Plummeting cost-to-compute is making machine learning, (ML), artificial intelligence (AI) and internet of things (IoT) applications more accessible than ever.
It’s the year of 5G… for telecommunication providers anyway.
Denmark will see the rollout of 5G this year after hardware supplier Ericsson was selected by provider TDC.
Spending on the Internet of Things is expected to reach $745bn in 2019.
Chip maker Qualcomm has announced a range of 5G offerings for laptops, mixed reality headsets and mobile phones.
Telecoms giant Vodafone and semiconductor company Arm have entered a strategic agreement designed to reduce complexity and costs faced by organisations when implementing Internet of Things (IoT) solutions.
There’s a battle raging between landlords and network operators that is threatening to stifle the 5G UK rollout.
“I believe this misunderstanding will continue for some time,” Huawei executive director Ryan Ding said at a pre-Mobile World Congress session at the London Savoy.
There are many claims around 5G, the fifth generation of mobile network, but Ericsson head of 5G commercialisation, Thomas Noren, summed it up at a pre-Mobile World Congress session.
According to new research, which quizzed C-level executives from the world’s leading communications and media companies, sports fans will get their first taste of 5G technology at sporting events.
Holidaymakers travelling from Manchester airport were treated to super-quick mobile connectivity, with 5G letting them download television entertainment for their flights in a quarter of the usual time.
The EU has recalled a smartwatch over concerns that a security flaw could let a malicious user locate children wearing the watch, highlighting the danger of manufacturers rushing internet-connected devices to market without paying due diligence to IoT security.
The Internet of Things (IoT) describes a world of internet-connected devices, from aircraft to fridges, and including cars and medical apparatus.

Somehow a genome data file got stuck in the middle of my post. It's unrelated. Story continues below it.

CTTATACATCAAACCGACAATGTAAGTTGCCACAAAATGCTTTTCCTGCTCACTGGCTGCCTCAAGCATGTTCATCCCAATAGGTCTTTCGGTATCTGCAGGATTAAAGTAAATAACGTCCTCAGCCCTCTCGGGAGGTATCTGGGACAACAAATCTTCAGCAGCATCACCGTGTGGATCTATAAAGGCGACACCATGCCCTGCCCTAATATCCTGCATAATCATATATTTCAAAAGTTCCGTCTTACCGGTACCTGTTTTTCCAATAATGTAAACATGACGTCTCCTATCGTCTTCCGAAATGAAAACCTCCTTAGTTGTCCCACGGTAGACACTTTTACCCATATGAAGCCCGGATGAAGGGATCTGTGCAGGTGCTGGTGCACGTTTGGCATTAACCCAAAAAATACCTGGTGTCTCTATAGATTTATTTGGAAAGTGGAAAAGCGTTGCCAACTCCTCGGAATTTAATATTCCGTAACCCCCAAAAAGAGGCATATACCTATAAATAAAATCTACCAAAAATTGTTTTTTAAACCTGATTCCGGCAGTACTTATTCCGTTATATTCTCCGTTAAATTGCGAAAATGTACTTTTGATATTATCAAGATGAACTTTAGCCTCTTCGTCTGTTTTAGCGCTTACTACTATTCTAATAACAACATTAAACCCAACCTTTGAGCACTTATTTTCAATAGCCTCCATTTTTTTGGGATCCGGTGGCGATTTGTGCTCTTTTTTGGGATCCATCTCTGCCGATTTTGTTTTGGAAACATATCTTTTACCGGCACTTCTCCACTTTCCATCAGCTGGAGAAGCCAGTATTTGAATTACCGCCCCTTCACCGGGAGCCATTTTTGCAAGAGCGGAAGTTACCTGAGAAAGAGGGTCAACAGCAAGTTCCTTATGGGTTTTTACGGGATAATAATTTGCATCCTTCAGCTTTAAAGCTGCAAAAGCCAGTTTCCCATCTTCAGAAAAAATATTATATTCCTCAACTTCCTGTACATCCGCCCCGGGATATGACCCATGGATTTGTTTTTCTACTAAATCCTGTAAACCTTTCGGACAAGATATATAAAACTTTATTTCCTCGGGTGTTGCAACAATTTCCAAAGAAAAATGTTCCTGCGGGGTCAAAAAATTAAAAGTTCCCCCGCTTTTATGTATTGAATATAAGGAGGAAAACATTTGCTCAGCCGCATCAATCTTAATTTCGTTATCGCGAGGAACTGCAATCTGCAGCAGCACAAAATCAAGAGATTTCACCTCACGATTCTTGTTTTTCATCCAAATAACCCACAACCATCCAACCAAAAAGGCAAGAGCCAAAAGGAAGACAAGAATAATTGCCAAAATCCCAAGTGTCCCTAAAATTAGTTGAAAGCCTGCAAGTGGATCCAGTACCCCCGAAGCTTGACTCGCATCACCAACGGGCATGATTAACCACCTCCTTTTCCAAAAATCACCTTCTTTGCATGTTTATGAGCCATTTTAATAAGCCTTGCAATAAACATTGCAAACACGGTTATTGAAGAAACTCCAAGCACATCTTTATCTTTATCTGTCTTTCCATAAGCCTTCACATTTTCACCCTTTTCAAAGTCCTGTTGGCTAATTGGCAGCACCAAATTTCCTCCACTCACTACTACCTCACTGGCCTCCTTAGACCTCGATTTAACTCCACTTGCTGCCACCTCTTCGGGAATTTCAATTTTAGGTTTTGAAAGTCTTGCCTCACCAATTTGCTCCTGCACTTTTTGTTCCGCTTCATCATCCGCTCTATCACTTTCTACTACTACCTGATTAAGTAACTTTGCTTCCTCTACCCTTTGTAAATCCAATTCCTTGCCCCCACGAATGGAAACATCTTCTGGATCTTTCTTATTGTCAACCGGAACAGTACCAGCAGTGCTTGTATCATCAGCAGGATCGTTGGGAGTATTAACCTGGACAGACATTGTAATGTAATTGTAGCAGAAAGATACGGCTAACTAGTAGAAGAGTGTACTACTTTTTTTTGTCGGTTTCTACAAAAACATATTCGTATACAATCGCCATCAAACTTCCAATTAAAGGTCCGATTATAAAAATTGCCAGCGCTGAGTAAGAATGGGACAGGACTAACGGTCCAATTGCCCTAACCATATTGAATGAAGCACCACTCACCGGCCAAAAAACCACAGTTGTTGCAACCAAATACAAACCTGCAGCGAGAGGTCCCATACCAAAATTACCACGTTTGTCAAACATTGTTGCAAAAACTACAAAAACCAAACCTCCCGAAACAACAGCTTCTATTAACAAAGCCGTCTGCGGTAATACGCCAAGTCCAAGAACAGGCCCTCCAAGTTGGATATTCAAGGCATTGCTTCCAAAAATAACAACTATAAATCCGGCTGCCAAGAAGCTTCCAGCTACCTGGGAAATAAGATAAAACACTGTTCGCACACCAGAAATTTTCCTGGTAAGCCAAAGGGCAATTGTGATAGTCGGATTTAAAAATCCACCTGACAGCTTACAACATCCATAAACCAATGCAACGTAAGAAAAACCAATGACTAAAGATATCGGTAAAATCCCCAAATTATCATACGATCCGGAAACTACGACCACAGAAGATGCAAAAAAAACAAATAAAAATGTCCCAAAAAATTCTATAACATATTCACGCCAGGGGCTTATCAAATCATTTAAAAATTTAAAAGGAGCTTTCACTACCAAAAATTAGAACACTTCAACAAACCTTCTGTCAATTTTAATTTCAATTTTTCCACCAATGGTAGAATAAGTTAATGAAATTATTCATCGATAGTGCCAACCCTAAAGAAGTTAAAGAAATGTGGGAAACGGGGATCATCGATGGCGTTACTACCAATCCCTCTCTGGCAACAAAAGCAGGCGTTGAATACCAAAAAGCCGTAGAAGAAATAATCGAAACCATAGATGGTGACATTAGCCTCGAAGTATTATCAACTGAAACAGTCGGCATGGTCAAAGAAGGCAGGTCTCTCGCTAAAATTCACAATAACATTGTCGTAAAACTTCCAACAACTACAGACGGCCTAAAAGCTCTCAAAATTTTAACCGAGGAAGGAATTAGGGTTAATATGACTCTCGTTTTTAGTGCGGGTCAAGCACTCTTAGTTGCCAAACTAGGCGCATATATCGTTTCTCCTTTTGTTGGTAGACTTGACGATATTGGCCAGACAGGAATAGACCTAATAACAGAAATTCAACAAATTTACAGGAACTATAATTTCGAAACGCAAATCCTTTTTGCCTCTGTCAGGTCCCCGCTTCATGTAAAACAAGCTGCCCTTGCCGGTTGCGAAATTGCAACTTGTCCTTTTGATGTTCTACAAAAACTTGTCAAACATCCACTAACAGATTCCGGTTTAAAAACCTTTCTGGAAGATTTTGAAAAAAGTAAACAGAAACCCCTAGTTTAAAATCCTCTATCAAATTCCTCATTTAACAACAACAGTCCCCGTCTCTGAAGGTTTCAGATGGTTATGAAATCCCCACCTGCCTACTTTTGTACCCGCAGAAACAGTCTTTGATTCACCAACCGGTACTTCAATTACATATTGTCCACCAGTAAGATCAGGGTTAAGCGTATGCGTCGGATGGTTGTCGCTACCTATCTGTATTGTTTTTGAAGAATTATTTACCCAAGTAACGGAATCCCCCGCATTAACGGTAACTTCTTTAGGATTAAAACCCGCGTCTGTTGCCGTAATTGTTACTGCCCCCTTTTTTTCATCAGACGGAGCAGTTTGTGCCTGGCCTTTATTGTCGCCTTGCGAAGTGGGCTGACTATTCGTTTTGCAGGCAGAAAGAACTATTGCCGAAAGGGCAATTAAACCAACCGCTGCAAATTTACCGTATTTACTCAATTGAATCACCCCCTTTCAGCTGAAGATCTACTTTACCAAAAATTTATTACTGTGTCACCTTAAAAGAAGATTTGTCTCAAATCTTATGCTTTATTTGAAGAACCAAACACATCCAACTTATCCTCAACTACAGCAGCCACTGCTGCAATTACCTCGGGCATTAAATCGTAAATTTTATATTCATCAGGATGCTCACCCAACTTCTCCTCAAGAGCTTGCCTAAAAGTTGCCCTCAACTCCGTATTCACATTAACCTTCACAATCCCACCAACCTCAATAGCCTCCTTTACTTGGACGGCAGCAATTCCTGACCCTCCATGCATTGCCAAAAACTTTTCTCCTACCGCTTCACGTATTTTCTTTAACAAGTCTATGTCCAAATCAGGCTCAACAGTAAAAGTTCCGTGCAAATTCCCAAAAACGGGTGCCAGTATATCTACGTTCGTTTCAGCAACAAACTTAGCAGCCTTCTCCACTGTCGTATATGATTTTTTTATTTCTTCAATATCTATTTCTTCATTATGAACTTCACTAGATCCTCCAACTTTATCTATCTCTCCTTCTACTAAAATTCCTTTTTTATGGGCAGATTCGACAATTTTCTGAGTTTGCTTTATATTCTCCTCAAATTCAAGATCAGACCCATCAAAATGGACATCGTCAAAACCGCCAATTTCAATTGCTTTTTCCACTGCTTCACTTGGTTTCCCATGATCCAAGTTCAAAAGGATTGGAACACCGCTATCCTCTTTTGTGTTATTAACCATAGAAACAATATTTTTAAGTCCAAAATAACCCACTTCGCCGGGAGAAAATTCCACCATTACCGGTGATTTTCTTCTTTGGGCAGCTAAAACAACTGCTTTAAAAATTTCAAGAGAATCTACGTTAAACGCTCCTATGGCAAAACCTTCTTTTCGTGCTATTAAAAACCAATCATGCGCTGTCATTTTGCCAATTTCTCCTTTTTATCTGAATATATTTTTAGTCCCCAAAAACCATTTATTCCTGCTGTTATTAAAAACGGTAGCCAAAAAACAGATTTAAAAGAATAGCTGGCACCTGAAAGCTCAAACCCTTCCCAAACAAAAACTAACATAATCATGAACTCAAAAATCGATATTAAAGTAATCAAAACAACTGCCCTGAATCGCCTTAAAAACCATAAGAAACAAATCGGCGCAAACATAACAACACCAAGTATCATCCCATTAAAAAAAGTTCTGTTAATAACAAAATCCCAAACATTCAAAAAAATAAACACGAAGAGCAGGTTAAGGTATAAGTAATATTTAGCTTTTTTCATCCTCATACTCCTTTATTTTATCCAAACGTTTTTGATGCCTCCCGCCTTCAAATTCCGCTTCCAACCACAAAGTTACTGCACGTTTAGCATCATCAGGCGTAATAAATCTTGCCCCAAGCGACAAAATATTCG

5G, the fifth generation mobile network, is expected to deliver faster and more responsive service.
“I believe that this year could be a big year for technologies because many are reaching tipping point,” Ken Hu, deputy chairman of Chinese tech heavyweight Huawei said.
Telecommunications giant ZTE has announced what it claims is the world’s first 5G phone call, ahead of the technology’s rollout over the next few years.
From bread making robots to a machine that folds your clothes for you, CES 2019 was not short of unusual smart home gadgets.
With the number of connected devices set to top 20 billion by 2023, their potential for transforming business is great.
Reports that the video feeds from Amazon-owned security camera Ring can be viewed by the company’s employees with just an email address have sparked deep privacy concerns.
IBM has announced a highly advanced weather forecasting system that can provide hourly weather updates to the entire planet for areas as small as 3 square kilometres.
The hype surrounding the fifth generation of mobile internet has been around for a while now, but it looks like 2019 will be the year that consumers will finally get their hands on a 5G smartphone.
Nokia has discovered a surge in the number of malware botnets within networks over the last two years.
With the rollout of 5G due to begin imminently, with 5G mobile hotspots expected by the end of this year and the first 5G-capable devices coming in 2019, the technology is undoubtedly going to shake up the mobile internet world.
Technology giants Fujitsu and Ericsson have announced a strategic partnership to launch 5G network solutions and supporting services.
The UK government has launched a voluntary Code of Practice for internet-connected devices.
The security of the Internet of Things (IoT) is a source of growing concern.
Telecoms giant Verizon has turned on what is believed to be the world’s first commercial 5G network.
Known for inexpensive flat-pack home furnishings, IKEA’s forays into the tech world have, until recently, been limited.
Some 127m smart home units are expected to be sold in the United States in 2018, with the global smart home market expected to be worth $53.5bn by 2022 according to Zion Market Research.
Out-of-fashion smartphone brand BlackBerry is seeking to reinvent itself as a provider of security solutions in a hyper-connected world with the launch of BlackBerry Spark.